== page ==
Prostate cancer is the second most common male cancer (after skin cancer), and the second leading cause of cancer death in men. It has a higher incidence in African-American men than in white men, and African-American men with prostate cancer are more likely have high grade cancer and are more likely to die from the disease than white men.
Prostate cancer is usually slow growing. Most men with prostate cancer are >65 years of age, and most do not die from their prostate cancer. However, diagnosis and treatment at an early stage provides the highest likelihood of cure.
Patients with prostate cancer are often without symptoms; however, advanced prostate cancer can cause irritative or obstructive voiding symptoms resembling benign prostatic enlargement.
Screening for prostate cancer is done through a history and physical exam, digital rectal exam, and if indicated a blood Prostate Specific Antigen (PSA) level. Screening recommendation is based on your risk of prostate cancer and overall health and life expectancy. Talk to your doctor about your risk of prostate cancer and whether you need screening tests.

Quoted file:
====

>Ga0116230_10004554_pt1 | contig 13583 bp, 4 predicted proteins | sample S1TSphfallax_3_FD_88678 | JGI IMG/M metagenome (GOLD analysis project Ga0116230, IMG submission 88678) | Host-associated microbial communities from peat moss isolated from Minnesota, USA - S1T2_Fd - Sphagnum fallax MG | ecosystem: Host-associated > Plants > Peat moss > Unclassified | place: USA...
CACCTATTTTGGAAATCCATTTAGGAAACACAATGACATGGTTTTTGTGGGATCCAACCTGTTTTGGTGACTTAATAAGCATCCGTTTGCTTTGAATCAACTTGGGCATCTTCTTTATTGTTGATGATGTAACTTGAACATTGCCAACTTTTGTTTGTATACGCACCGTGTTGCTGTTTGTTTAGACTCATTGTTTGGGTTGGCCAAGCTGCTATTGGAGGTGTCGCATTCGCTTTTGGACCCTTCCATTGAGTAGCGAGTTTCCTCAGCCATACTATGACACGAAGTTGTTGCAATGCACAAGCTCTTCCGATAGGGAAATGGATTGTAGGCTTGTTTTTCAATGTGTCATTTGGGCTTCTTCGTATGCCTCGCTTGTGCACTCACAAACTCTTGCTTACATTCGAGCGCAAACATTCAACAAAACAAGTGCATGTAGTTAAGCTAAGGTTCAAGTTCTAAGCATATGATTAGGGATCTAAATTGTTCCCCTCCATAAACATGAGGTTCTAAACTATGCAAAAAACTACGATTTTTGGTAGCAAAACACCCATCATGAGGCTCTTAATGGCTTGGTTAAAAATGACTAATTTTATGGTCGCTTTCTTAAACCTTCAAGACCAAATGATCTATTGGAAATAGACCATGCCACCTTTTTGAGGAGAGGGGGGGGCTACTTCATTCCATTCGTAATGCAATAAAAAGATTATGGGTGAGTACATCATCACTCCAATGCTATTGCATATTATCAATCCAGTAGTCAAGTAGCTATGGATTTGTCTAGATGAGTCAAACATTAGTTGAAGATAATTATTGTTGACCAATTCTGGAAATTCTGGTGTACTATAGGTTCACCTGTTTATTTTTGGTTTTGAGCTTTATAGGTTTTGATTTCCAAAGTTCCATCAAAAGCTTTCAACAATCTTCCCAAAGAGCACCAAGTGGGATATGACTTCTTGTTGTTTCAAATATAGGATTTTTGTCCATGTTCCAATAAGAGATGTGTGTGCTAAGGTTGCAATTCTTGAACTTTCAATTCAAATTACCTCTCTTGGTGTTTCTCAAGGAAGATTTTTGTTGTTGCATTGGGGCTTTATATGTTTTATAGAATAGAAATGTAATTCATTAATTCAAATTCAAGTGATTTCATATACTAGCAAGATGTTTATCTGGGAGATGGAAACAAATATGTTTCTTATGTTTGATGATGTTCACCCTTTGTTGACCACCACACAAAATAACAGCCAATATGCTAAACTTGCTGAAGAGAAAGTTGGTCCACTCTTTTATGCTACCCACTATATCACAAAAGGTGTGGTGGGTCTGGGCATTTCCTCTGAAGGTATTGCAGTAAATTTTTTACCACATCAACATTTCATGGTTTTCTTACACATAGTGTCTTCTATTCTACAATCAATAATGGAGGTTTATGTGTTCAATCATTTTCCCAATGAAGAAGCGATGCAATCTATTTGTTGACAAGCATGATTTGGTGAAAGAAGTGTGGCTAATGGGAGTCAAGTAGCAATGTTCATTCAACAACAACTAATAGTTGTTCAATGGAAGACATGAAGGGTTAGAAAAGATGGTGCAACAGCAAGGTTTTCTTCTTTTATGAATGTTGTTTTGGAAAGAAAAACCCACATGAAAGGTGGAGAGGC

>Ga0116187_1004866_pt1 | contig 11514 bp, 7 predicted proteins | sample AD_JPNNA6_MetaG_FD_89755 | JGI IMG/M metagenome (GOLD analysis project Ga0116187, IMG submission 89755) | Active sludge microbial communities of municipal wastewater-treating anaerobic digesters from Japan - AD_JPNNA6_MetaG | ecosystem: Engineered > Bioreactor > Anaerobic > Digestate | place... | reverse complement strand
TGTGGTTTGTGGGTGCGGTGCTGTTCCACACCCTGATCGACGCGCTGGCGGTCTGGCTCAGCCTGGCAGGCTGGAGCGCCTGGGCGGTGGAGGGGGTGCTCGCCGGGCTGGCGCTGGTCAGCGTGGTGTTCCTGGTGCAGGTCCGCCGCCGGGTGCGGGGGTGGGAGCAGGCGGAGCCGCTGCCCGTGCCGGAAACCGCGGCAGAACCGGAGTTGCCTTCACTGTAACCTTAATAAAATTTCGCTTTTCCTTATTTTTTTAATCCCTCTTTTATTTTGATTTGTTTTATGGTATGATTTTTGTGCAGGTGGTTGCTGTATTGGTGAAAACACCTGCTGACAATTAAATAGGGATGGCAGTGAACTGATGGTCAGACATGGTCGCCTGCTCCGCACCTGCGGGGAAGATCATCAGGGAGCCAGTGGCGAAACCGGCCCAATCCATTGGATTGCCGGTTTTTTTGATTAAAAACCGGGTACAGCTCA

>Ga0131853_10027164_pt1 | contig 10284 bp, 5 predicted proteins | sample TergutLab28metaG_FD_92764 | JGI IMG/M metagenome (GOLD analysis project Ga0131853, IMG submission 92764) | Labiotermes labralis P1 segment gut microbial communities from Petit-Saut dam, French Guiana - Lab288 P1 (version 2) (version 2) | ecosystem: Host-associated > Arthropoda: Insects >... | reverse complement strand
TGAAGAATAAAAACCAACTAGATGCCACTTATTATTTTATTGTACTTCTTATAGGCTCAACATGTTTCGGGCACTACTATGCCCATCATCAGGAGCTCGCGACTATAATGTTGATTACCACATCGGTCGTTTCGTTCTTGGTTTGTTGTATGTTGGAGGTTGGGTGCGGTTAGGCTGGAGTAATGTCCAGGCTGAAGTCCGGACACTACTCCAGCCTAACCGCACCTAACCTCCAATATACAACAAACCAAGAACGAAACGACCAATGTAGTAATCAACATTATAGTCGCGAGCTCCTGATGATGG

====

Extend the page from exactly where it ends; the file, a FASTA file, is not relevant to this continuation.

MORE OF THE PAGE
Patients with abnormal PSA level or digital rectal exam will require a transrectal biopsy of prostate (TRUSP-Bx), an in-office procedure during which several biopsies of the prostate is taken. The pathology will determine the presence and grade of disease. Your doctor will review your pathology at a follow up visit and discuss with you all of your treatment options and the risks and benefits of each option. If cancer is seen on your pathology, further imaging to rule out disease spread may be ordered.